Minnesota Case Examines Impact of Land Zoning on Property Values

The U.S. Constitution and many state constitutions guarantee that the government will not take private property for public use without paying "just compensation." The Minnesota Supreme Court recently addressed the issue of when the government needs to compensate a landowner for decreased land value due to zoning restrictions and whether that decrease in land value constitutes a "taking." The case was DeCook v. Rochester International Airport Joint Zoning Board.

Zoning and Land Value

Zoning has a long history in the U.S. New York City developed the first zoning ordinance in 1916 to prevent industrial operations from spilling over into the part of the city with offices and department stores. Zoning ordinances have become pervasive and complex since then.

City governments generally zone land according to one of three uses: residential, commercial or industrial. How the city zones land governs the uses to which the owner may put the land. Thus, zoning land in a certain way may increase or decrease the value of land.

For example, a piece of land might have been zoned commercial at one point and if the city re-zones the land to industrial, the owner can no longer have a store on the land and it will be worth less. Conversely, by zoning an area residential, the city seeks to prevent industrial plants from locating next to people's homes. This enables the housing values to remain more stable than they would otherwise.

DeCook v. Rochester International Airport Joint Zoning Board

The Minnesota Supreme Court addressed the question of whether rezoning land so that it decreases the property's value constitutes a "taking" of land under the state's constitution. The plaintiffs in the case had purchased 240 acres of land near the Rochester International Airport in 1989 for $159,600 and built a golf course on it. At the time, 19 acres of the land was inside the airport's Safety Zone A and subject to that zone's use restrictions.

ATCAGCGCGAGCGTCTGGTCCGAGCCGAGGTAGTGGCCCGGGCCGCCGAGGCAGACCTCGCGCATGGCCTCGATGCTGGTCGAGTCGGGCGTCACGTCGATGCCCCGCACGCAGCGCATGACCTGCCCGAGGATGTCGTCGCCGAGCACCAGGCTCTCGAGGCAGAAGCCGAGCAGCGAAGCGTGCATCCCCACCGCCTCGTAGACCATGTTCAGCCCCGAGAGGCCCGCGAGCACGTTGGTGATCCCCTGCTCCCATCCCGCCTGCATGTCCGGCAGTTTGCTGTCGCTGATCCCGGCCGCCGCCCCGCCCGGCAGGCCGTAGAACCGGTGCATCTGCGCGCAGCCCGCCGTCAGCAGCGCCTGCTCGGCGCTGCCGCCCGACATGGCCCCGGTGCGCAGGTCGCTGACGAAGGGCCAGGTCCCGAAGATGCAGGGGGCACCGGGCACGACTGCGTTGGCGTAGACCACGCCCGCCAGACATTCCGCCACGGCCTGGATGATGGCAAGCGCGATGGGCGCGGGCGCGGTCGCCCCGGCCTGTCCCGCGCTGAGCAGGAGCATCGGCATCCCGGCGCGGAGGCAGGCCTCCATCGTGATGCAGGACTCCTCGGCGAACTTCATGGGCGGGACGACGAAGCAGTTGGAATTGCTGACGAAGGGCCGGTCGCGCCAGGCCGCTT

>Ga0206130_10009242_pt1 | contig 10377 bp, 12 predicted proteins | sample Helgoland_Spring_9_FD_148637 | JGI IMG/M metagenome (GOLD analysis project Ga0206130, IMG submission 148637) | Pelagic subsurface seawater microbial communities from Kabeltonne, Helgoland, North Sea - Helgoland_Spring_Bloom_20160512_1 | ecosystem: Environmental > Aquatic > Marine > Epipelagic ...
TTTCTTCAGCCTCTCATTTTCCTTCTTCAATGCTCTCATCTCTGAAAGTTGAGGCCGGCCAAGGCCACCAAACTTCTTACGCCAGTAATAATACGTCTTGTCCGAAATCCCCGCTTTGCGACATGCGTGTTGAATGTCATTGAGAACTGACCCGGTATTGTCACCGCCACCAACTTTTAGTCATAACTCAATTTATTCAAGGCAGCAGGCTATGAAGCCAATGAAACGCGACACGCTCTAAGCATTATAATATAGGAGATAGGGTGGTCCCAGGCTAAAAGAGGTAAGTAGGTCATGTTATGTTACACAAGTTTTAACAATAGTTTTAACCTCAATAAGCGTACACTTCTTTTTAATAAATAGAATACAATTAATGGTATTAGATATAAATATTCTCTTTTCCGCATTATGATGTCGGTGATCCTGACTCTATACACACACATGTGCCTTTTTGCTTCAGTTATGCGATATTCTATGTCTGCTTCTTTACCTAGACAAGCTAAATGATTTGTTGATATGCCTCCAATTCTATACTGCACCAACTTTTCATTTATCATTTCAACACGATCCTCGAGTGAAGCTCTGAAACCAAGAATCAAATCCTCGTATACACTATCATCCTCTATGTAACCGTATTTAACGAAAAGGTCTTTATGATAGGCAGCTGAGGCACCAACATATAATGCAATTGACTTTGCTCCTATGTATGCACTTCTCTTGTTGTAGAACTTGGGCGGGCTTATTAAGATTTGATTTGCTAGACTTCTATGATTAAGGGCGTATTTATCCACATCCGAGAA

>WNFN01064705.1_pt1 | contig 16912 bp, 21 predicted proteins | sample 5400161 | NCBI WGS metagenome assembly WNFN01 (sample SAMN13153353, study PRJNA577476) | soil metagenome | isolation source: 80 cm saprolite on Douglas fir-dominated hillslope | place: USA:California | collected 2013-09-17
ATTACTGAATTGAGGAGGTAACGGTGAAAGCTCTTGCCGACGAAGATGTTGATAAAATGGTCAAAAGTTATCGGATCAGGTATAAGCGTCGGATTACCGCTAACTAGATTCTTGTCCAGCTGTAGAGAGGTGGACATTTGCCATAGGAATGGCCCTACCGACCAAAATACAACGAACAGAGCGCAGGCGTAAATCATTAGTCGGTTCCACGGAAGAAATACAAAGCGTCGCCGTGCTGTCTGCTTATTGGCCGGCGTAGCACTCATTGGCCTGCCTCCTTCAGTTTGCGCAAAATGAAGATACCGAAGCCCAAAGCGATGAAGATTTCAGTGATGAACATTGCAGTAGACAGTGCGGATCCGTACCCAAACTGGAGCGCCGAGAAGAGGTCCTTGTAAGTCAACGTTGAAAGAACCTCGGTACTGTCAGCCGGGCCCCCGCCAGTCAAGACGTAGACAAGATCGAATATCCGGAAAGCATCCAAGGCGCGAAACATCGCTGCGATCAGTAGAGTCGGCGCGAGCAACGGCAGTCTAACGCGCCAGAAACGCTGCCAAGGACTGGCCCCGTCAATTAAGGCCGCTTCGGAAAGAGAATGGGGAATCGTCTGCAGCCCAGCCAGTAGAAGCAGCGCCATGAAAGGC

In 2002, the Airport Zoning Board increased the size of Safety Zone A and tightened the restrictions about how the plaintiffs could use the land in Safety Zone A. The plaintiffs claimed that the zoning decreased the value of the land by $170,000, or between 3.5 and six percent of the land's value, and so constituted a 'taking" under the Minnesota constitution. They claimed the government should compensate them for the loss.

The plaintiffs argued that the holding from McShane v. City of Faribault should be controlling because it was an airport takings case. The McShane court held that whenever there was a "substantial and measurable decline in market value" of a piece of land due to a land use regulation for "a specific public or governmental purpose" such as airport uses, the government must compensate the owner.

The Airport Zoning Board tried to argue that the court should apply the three-prong test that the U.S. Supreme Court applies in regulatory takings cases. The court disagreed, reasoning that the Minnesota constitution offers broader protections against governmental takings than the federal constitution does. The court also found as a matter of law that $170,000 is a "substantial decline in market value," as it was more than the land cost originally. The court ordered the Airport Board to compensate the plaintiffs.

What the DeCook Case Means

Land is one of the biggest investments that most people make in their lives. In DeCook, the Minnesota Supreme Court held that the state or local governments cannot substantially decrease property value through airport zoning restrictions without compensating the owner. If your property value has decreased because of zoning restrictions, contact an attorney who can discuss your situation with you and advise you of your options.